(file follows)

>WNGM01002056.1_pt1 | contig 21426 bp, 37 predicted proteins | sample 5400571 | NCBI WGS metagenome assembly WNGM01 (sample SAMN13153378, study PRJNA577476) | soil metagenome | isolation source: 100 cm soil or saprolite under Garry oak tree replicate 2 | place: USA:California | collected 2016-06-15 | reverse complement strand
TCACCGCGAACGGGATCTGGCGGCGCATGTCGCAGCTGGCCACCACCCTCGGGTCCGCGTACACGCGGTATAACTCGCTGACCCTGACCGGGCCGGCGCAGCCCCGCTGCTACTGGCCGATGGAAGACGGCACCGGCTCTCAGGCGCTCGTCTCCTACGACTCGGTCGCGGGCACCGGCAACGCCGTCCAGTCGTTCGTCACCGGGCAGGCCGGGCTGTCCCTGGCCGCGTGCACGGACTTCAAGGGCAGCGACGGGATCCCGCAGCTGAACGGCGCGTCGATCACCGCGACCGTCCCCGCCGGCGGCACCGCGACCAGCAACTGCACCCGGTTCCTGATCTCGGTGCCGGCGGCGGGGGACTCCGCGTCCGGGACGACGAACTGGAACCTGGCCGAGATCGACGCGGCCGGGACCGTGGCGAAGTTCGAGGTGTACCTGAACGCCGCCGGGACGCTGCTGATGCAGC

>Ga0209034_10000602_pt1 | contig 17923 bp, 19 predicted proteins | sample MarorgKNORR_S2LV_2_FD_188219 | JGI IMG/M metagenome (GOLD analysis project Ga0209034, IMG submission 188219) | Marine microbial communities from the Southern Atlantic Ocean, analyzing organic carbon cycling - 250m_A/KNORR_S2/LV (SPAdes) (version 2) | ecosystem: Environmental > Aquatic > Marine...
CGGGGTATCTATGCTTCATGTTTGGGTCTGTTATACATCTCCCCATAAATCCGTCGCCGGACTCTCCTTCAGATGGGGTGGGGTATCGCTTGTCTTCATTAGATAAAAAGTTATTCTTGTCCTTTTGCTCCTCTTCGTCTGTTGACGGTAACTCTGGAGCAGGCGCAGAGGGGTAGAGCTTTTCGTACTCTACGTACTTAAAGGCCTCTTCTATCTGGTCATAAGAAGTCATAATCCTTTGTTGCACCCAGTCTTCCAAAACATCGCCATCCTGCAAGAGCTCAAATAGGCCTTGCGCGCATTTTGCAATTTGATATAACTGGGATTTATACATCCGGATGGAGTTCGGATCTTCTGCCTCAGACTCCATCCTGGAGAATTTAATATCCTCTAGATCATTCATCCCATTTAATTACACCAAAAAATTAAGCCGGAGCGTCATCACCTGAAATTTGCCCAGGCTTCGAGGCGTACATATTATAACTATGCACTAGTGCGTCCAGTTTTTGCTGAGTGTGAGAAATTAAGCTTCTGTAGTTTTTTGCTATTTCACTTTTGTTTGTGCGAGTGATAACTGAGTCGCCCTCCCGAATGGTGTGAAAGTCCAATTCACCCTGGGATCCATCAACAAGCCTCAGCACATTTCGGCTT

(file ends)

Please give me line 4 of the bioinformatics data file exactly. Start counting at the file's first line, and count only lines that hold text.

CGGGGTATCTATGCTTCATGTTTGGGTCTGTTATACATCTCCCCATAAATCCGTCGCCGGACTCTCCTTCAGATGGGGTGGGGTATCGCTTGTCTTCATTAGATAAAAAGTTATTCTTGTCCTTTTGCTCCTCTTCGTCTGTTGACGGTAACTCTGGAGCAGGCGCAGAGGGGTAGAGCTTTTCGTACTCTACGTACTTAAAGGCCTCTTCTATCTGGTCATAAGAAGTCATAATCCTTTGTTGCACCCAGTCTTCCAAAACATCGCCATCCTGCAAGAGCTCAAATAGGCCTTGCGCGCATTTTGCAATTTGATATAACTGGGATTTATACATCCGGATGGAGTTCGGATCTTCTGCCTCAGACTCCATCCTGGAGAATTTAATATCCTCTAGATCATTCATCCCATTTAATTACACCAAAAAATTAAGCCGGAGCGTCATCACCTGAAATTTGCCCAGGCTTCGAGGCGTACATATTATAACTATGCACTAGTGCGTCCAGTTTTTGCTGAGTGTGAGAAATTAAGCTTCTGTAGTTTTTTGCTATTTCACTTTTGTTTGTGCGAGTGATAACTGAGTCGCCCTCCCGAATGGTGTGAAAGTCCAATTCACCCTGGGATCCATCAACAAGCCTCAGCACATTTCGGCTT